JAMESTOWN – Jamestown Mayor Eddie Sundquist joined WNYNewsNow’s Justin Gould Tuesday to talk about the city’s Coronavirus containment efforts and its effects on the city.See the above video or click here to watch the interview. Share:Click to share on Facebook (Opens in new window)Click to share on Twitter (Opens in new window)Click to email this to a friend (Opens in new window)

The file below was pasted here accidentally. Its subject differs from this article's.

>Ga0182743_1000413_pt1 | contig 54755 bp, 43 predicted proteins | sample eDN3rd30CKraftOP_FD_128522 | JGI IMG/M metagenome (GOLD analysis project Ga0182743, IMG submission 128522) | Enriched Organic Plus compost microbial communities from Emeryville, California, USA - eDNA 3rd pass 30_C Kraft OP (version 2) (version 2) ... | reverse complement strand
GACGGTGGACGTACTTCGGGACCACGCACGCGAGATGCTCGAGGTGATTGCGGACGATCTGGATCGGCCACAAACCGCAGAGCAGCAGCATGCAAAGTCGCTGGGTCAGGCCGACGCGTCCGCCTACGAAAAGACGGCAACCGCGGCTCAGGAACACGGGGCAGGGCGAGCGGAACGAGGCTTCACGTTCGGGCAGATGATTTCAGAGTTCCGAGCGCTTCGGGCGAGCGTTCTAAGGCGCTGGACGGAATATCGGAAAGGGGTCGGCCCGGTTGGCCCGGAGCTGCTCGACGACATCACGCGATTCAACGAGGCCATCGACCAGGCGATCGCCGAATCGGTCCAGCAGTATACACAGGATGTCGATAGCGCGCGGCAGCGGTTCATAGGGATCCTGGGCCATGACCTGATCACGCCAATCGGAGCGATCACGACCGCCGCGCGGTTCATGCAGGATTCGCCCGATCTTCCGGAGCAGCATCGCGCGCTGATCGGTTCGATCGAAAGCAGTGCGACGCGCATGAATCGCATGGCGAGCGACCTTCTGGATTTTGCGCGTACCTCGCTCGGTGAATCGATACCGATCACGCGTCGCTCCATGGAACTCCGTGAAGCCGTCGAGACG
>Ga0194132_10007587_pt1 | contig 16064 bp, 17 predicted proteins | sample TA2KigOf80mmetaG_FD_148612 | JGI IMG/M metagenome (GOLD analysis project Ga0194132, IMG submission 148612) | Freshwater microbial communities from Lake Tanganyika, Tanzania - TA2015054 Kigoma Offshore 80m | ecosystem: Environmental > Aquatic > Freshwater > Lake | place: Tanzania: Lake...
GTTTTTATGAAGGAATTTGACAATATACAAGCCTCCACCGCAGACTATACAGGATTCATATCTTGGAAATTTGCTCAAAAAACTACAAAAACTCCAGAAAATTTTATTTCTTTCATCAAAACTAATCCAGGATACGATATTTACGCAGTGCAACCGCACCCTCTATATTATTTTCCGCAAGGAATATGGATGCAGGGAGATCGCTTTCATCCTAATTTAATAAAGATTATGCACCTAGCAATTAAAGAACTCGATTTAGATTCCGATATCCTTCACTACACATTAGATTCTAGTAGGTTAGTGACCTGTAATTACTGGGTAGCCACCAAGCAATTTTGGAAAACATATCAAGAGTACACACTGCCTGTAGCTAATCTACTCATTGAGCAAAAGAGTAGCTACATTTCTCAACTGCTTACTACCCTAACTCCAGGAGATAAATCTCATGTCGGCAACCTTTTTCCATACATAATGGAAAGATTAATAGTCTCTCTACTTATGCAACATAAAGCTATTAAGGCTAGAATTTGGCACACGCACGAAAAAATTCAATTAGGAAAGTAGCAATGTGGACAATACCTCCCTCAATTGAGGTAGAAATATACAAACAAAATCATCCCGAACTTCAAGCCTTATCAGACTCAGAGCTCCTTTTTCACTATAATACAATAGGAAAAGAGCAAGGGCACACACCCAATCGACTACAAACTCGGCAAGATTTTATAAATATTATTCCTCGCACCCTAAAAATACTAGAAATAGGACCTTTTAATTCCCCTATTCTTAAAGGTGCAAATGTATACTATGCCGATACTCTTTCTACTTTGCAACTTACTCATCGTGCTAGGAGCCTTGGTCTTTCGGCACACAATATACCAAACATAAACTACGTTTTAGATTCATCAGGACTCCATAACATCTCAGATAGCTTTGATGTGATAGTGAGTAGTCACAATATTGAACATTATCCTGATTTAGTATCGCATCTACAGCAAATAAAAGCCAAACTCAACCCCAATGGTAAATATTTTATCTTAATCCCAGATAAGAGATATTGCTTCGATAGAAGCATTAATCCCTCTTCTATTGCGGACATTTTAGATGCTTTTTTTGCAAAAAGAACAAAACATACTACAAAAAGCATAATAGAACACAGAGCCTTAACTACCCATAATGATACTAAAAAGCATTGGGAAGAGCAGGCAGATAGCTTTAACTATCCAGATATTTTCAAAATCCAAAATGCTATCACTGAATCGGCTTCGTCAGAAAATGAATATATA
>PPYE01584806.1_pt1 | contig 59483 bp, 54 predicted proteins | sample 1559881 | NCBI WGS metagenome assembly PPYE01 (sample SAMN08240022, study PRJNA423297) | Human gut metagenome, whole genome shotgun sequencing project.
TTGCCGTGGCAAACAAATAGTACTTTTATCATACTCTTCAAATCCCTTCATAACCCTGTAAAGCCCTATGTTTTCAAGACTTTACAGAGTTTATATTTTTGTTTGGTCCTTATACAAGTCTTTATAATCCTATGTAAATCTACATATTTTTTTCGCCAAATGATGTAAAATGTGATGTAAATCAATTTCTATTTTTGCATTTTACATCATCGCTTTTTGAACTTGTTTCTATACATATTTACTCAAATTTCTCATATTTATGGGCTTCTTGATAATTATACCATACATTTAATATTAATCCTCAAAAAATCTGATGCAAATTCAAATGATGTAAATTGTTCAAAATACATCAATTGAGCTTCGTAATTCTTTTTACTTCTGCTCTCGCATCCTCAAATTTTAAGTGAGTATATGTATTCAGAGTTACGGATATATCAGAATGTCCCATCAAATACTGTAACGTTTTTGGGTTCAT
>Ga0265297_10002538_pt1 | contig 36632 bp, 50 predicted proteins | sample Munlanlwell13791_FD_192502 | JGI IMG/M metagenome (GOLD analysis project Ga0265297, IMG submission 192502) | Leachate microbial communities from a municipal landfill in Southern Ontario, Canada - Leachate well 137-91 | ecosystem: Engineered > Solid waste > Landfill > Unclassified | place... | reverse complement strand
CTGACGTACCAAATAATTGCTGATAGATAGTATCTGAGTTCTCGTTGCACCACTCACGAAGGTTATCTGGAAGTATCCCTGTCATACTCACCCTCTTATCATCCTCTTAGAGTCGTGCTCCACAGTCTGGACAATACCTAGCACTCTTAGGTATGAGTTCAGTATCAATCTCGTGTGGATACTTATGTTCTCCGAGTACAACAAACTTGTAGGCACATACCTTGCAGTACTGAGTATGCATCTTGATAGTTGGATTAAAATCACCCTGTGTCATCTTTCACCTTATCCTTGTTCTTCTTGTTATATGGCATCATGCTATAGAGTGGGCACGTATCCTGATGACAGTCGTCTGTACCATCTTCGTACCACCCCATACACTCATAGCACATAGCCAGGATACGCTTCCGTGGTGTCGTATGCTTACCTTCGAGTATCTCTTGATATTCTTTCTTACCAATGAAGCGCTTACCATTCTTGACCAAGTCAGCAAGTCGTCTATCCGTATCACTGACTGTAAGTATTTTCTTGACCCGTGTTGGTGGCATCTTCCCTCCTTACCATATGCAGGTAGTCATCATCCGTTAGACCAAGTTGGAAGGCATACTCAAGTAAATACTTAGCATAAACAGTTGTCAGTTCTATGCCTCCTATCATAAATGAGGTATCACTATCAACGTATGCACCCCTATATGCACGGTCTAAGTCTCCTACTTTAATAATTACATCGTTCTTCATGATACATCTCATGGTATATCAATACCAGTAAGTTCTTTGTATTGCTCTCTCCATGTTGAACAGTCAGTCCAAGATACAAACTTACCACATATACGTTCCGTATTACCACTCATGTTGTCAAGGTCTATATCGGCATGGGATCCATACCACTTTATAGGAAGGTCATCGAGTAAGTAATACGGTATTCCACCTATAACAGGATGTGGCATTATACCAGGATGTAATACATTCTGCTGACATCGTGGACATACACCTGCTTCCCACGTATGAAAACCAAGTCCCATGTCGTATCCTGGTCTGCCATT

105SHARESShareShareSharePrintMailGooglePinterestDiggRedditStumbleuponDeliciousBufferTumblr,Dean Young Dean Young leads PSCU’s strategic direction on how to best leverage the cooperative’s scale to advocate on behalf of the credit union industry. He works collaboratively with key … Web: pscu.com Details The entire payments industry has seen a substantial increase in fraud losses over the past decade. Thanks to EMV technology, we can expect to see card present fraud dramatically decrease. That’s the good news.Now the bad news:In order for this technology to reach its full fraud preventing potential, something significant is going to have to transpire between all members of the payments’ ecosystem – something that unfortunately isn’t happening fast enough.The BackstoryIn addition to highly publicized security breaches at major retailers, skimming to steal card information at swipe locations and then cloning magnetic stripe cards to use at retailers has increased over the last 10 years.Unlike the magnetic strip on the back of the card which cannot be updated with purchase information, the EMV chip keeps track of each transaction and transmits information to the reader for processing. Whereas the traditional magnetic stripe cards were relatively easy to copy, this two-way communication makes EMV cards much more difficult to clone.Credit unions, banks, payment processors and card issuers have invested countless dollars and other resources getting EMV technology in the hands of consumers prior to last month’s EMV liability shift deadline. For its part, PSCU has been issuing EMV cards to its credit union Member-Owners for more than four years. Our EMV deployment strategy went far beyond ordering new chip cards. We conducted EMV educational forums across the country, as well as armed our credit union members with best practices for encouraging member adoption and usage. To date, PSCU member credit unions have issued over 2.8 million EMV-enabled credit cards. More than half of all PSCU credit unions have issued EMV credit cards to their members and several hundred more are at some point in the process. And more than 200 are in the process of converting to EMV debit cards.Today’s LandscapeTo date, a large percentage of retailers, smaller chains and independent stores in particular, have resisted the EMV shift because of significant upfront costs and the disruption to their operations. They’ve lagged behind despite having the same amount of time to update their payment acceptance and processing technology as all other players in the payment processing cycle.Many retailers have either not yet replaced their credit card terminals or have not enabled the new EMV features. If consumers use their new EMV credit cards in the old terminals, the merchant will now bear the cost for any fraud that occurs as a result. An even greater concern is that fraudsters will target stores without EMV-enabled terminals since they can continue using their proven method of skimming. Upgrading and enabling these terminals is critical. Without it, little will be done in terms of reducing card present fraud and identity theft.The deadline was intended to motivate merchants to adopt EMV. Instead, merchants opted to spend their time lobbying the government to mandate PIN transactions, which cost them less than signature transactions. So perhaps the recent outcry from merchants about needing more time to implement EMV terminals is actually more about lowering interchange costs, which mandating a PIN would likely accomplish.The Road AheadRather than spending their time on tactics that distract from the real issue, merchants would be better off investing their time and resources into making the necessary updates to payment acceptance and processing technology.Although EMV is not a magic bullet, adopting new technology to prevent fraud requires complete participation from all parties in the payments loop. If there are any gaps in the process, it’s a safe bet that criminals will capitalize on them until they are closed. New and emerging authentication techniques such as tokenization, biometrics and other forms of encryption promise to add even more strength in the fight against fraud. But the payments ecosystem will not maximize the potential of EMV fraud mitigation technology or any other emerging technologies until all participants are equally engaged.To truly mitigate payment card fraud, all of the players in the payment processing cycle – merchants included – need to come together and move forward with implementing EMV technology.